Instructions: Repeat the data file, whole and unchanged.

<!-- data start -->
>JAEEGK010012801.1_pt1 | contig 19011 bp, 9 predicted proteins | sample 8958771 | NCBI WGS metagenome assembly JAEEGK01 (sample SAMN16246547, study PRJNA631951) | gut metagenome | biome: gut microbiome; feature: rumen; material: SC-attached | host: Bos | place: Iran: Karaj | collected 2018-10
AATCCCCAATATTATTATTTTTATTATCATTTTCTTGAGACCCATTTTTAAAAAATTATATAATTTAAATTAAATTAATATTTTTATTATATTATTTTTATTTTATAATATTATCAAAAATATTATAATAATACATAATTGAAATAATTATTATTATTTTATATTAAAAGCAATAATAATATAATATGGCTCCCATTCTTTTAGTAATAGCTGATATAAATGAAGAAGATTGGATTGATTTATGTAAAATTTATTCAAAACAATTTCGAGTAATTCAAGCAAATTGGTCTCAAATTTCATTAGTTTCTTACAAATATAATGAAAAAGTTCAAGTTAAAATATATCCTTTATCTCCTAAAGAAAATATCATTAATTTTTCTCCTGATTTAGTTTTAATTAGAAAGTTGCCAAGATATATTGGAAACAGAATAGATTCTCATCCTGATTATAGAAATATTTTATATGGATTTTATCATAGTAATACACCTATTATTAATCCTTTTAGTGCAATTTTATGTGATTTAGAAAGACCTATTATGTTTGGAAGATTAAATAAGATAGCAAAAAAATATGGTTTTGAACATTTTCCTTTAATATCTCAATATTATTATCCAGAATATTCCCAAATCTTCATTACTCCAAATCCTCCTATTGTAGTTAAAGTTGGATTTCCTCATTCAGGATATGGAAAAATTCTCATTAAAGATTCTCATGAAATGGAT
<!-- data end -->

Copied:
>JAEEGK010012801.1_pt1 | contig 19011 bp, 9 predicted proteins | sample 8958771 | NCBI WGS metagenome assembly JAEEGK01 (sample SAMN16246547, study PRJNA631951) | gut metagenome | biome: gut microbiome; feature: rumen; material: SC-attached | host: Bos | place: Iran: Karaj | collected 2018-10
AATCCCCAATATTATTATTTTTATTATCATTTTCTTGAGACCCATTTTTAAAAAATTATATAATTTAAATTAAATTAATATTTTTATTATATTATTTTTATTTTATAATATTATCAAAAATATTATAATAATACATAATTGAAATAATTATTATTATTTTATATTAAAAGCAATAATAATATAATATGGCTCCCATTCTTTTAGTAATAGCTGATATAAATGAAGAAGATTGGATTGATTTATGTAAAATTTATTCAAAACAATTTCGAGTAATTCAAGCAAATTGGTCTCAAATTTCATTAGTTTCTTACAAATATAATGAAAAAGTTCAAGTTAAAATATATCCTTTATCTCCTAAAGAAAATATCATTAATTTTTCTCCTGATTTAGTTTTAATTAGAAAGTTGCCAAGATATATTGGAAACAGAATAGATTCTCATCCTGATTATAGAAATATTTTATATGGATTTTATCATAGTAATACACCTATTATTAATCCTTTTAGTGCAATTTTATGTGATTTAGAAAGACCTATTATGTTTGGAAGATTAAATAAGATAGCAAAAAAATATGGTTTTGAACATTTTCCTTTAATATCTCAATATTATTATCCAGAATATTCCCAAATCTTCATTACTCCAAATCCTCCTATTGTAGTTAAAGTTGGATTTCCTCATTCAGGATATGGAAAAATTCTCATTAAAGATTCTCATGAAATGGAT